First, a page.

Recommendation 12: The Committee recommends that the Government consider the noted concerns at paragraphs 8.163 to 8.165 before the completion of the passage of the Genetically Modified Crops Free Areas Bill 2003 through the Legislative Council.

Page 214

Recommendation 13: The Committee recommends that the relationship between the provisions in the Environmental Protection Act 1986 and the Environmental Protection Amendment Bill 2002, with the Gene Technology Bill 2001 and the Gene Technology Act 2000 (Cth) raised at paragraphs 10.50 to 10.57, should be clarified by the Minister for Agriculture, Forestry and Fisheries during debate in the Legislative Council on the Gene Technology Bill 2001.

Page 220

Recommendation 14: The Committee recommends that the Government address the following:


a) the marketability of GM crops in comparison with non-GM crops;


b) consumer concerns about the long-term impact of GMOs on health and the environment;


c) what level of tolerance of GM contamination (adventitious presence) in WA food crops is acceptable;


d) how to effectively segregate crops in order to preserve the identity of GM and non-GM crops;


e) the allocation of additional costs caused by identity preservation and supply chain management systems; and


f) liability and insurance issues raised by dealings with GMOs.

Page 221

Recommendation 15: The Committee recommends that the Government protect the existing rights and interests of non-GM growers and that non-GM growers should not unfairly shoulder the financial responsibility for identity preservation and supply chain management systems, if approval is given to the growing of commercial GM crops.

Page 221

Recommendation 16: The Committee recommends that Western Australia maintain its moratorium before allowing the commercial release of GM crops. This moratorium should remain in place until at least 2006.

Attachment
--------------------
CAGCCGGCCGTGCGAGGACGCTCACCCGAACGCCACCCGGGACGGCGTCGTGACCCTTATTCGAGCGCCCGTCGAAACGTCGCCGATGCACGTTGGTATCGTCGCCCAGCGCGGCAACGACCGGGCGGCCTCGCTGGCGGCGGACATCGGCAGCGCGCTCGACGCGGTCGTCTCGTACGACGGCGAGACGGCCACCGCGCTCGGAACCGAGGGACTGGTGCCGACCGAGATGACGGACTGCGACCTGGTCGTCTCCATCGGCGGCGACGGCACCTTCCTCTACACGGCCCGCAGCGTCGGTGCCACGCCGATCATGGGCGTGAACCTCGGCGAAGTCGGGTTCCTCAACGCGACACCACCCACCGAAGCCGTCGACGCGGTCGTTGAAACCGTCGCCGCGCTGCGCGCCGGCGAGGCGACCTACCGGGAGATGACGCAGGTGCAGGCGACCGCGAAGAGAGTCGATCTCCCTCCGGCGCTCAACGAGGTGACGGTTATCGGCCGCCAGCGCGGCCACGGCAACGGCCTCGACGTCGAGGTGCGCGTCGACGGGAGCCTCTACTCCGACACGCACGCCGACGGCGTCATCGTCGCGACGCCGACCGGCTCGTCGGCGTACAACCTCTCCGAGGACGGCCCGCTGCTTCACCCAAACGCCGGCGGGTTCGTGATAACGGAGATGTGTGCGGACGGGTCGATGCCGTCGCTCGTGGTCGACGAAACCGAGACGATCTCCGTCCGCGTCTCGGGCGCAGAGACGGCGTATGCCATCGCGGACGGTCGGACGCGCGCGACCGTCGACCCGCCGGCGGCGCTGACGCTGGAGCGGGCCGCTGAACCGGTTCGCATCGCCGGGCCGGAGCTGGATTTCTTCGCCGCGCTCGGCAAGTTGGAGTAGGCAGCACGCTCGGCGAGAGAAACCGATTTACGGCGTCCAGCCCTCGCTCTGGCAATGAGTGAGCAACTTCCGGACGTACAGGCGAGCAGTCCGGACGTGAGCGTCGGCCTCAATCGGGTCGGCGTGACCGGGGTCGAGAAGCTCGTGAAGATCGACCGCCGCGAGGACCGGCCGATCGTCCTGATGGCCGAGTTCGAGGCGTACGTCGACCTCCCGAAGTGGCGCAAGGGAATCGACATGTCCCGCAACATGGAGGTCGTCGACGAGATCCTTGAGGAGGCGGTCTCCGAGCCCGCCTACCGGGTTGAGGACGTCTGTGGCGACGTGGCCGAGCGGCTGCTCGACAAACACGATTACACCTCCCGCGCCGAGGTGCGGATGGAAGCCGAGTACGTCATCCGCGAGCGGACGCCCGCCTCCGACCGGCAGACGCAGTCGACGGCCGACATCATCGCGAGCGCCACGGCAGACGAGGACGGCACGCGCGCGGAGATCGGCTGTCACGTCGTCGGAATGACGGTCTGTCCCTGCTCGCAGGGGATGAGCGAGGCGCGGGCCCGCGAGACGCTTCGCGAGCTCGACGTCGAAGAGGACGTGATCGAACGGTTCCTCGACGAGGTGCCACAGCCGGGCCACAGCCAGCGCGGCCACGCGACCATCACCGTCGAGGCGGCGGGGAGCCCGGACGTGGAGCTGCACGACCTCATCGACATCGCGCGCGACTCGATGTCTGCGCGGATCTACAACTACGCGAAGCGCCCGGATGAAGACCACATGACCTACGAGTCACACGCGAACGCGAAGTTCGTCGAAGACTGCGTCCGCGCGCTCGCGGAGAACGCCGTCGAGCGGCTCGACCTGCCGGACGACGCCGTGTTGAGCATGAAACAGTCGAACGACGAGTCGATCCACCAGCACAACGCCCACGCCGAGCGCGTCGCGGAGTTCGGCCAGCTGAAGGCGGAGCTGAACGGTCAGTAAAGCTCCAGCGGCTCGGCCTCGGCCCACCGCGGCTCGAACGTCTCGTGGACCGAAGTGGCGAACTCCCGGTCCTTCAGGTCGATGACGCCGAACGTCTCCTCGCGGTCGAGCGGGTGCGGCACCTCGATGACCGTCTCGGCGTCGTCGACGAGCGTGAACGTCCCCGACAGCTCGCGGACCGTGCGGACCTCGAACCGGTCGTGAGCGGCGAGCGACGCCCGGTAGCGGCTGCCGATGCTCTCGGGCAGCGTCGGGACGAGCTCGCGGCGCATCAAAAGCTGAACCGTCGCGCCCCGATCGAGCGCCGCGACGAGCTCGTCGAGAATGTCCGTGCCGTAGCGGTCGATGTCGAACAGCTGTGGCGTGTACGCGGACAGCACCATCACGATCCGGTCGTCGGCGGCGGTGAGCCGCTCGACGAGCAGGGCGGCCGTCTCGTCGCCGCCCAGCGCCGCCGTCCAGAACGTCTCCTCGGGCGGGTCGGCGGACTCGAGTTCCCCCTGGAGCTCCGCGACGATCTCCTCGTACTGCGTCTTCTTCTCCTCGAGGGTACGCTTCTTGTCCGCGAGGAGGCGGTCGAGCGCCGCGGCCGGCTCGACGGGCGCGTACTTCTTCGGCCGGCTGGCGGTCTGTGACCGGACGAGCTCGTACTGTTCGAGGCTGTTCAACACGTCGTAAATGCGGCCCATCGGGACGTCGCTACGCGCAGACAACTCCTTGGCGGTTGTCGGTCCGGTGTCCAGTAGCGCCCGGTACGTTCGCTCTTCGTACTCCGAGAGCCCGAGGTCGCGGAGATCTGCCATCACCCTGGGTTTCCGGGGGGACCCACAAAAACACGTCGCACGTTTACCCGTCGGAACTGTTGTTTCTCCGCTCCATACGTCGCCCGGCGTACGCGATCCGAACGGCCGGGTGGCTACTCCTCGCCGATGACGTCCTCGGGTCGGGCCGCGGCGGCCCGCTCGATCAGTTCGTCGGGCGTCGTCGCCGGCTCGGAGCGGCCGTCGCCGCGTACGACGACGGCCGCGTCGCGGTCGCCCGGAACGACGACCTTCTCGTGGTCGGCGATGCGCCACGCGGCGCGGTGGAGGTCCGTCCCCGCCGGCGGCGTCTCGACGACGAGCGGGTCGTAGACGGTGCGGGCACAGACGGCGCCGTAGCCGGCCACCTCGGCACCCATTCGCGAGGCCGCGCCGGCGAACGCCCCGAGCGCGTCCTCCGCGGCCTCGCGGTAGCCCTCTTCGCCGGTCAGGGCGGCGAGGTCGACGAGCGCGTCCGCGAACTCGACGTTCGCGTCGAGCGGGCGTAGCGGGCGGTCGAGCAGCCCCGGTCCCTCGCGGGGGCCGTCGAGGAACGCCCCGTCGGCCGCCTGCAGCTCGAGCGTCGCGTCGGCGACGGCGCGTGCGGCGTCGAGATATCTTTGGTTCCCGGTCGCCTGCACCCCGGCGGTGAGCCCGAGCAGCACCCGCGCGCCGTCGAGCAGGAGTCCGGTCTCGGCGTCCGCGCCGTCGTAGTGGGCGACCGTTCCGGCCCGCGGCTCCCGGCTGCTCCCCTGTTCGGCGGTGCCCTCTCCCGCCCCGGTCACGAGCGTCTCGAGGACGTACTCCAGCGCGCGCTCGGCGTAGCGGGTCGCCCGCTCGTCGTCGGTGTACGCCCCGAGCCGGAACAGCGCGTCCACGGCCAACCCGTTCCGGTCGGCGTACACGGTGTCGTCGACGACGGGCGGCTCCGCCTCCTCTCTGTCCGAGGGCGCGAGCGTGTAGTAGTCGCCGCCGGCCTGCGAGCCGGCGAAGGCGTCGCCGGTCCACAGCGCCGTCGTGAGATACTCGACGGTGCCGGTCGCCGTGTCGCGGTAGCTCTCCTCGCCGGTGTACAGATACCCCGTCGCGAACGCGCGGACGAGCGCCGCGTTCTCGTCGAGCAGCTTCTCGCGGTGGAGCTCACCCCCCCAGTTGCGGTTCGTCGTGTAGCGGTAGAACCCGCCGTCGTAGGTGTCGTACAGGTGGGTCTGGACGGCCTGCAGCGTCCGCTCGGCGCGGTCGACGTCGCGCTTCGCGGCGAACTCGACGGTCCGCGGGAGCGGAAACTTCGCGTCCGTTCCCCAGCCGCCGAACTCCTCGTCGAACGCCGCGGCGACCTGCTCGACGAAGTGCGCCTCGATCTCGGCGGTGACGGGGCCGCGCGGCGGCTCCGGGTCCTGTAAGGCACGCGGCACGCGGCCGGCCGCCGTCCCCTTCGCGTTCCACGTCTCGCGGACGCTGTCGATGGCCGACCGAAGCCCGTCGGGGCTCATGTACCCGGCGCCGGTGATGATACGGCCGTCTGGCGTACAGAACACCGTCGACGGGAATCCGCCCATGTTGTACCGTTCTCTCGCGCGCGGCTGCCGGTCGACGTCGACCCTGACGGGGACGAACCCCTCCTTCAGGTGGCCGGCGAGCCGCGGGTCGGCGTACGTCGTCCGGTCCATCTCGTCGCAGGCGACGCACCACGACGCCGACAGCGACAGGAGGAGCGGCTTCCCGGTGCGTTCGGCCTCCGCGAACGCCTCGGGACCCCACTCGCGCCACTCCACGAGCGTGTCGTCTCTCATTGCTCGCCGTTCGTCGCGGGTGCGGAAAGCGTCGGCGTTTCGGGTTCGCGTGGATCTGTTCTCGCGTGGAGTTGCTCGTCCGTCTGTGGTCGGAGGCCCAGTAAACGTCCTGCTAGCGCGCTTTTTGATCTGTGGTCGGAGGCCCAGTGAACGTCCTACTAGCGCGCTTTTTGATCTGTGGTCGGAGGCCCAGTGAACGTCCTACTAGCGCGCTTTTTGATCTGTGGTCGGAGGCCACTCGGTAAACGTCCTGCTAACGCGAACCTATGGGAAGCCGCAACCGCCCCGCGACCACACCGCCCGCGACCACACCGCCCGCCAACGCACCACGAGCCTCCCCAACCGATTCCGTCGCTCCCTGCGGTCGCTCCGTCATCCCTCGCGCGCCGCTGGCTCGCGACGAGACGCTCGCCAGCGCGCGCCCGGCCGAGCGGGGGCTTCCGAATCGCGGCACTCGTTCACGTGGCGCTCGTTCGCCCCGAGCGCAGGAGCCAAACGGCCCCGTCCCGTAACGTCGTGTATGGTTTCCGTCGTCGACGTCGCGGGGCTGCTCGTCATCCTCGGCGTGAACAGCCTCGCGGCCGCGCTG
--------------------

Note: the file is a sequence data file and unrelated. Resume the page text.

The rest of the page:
Page 221

Recommendation 17: The Committee recommends that during the moratorium, the Government and industry undertake the following actions:

a) establish a State body to consult with WA stakeholders on marketing issues;
b) conduct a market analysis of a scenario whereby WA remains GM-free into the long-term thereby exploiting WA’s competitive market advantage of being one of the very few areas of the world that is sufficiently isolated geographically to maintain its non-GM status. This comprehensive cost-benefit appraisal should establish whether WA’s geographic isolation enables greater benefits to be gained from remaining GM-free or otherwise, and how this benefit may be enhanced through marketing, research into other areas of biotechnology acceptable to the market and new export products such as GM-free seed for agriculture;
c) monitor, on an on-going basis, national and international experience of the co-existence of GM and non-GM crops to establish whether:
i) segregation and GM-free areas are workable and economically feasible;
ii) the GM crop buffer distances being applied are effective for WA markets;
d) establish a comprehensive segregated storage and transport system prior to commercial planting of GM crops; and
e) clearly establish and communicate the costs of a comprehensive segregated storage and transport system, and who is to pay for it, prior to commercial planting of GM crops.

Page 221

Recommendation 18: The Committee recommends that Regulator-approved research and development of the use of gene technology in crops, including non-commercial field trials, continue in certified and accredited facilities and in secure field trial locations in Western Australia.

Page 222

Recommendation 19: The Committee recommends that the Minister for Agriculture, Forestry and Fisheries consider adopting a gatekeeper approach, which begins by providing protection for Western Australia by designating the whole State GM-free.

Page 222

Recommendation 20: The Committee recommends, should the Government decide to permit the commercial release of GM crops, that release should be regulated by dedicated State legislation, allowing for release into specific locations by means of ‘ area permits’ for particular crops. The ‘area permits’ should be conditional on provision for apportionment of liability, insurance, fair cost allocations, effective segregation protocols and other conditions considered necessary to handle matters not covered by the national regulatory scheme.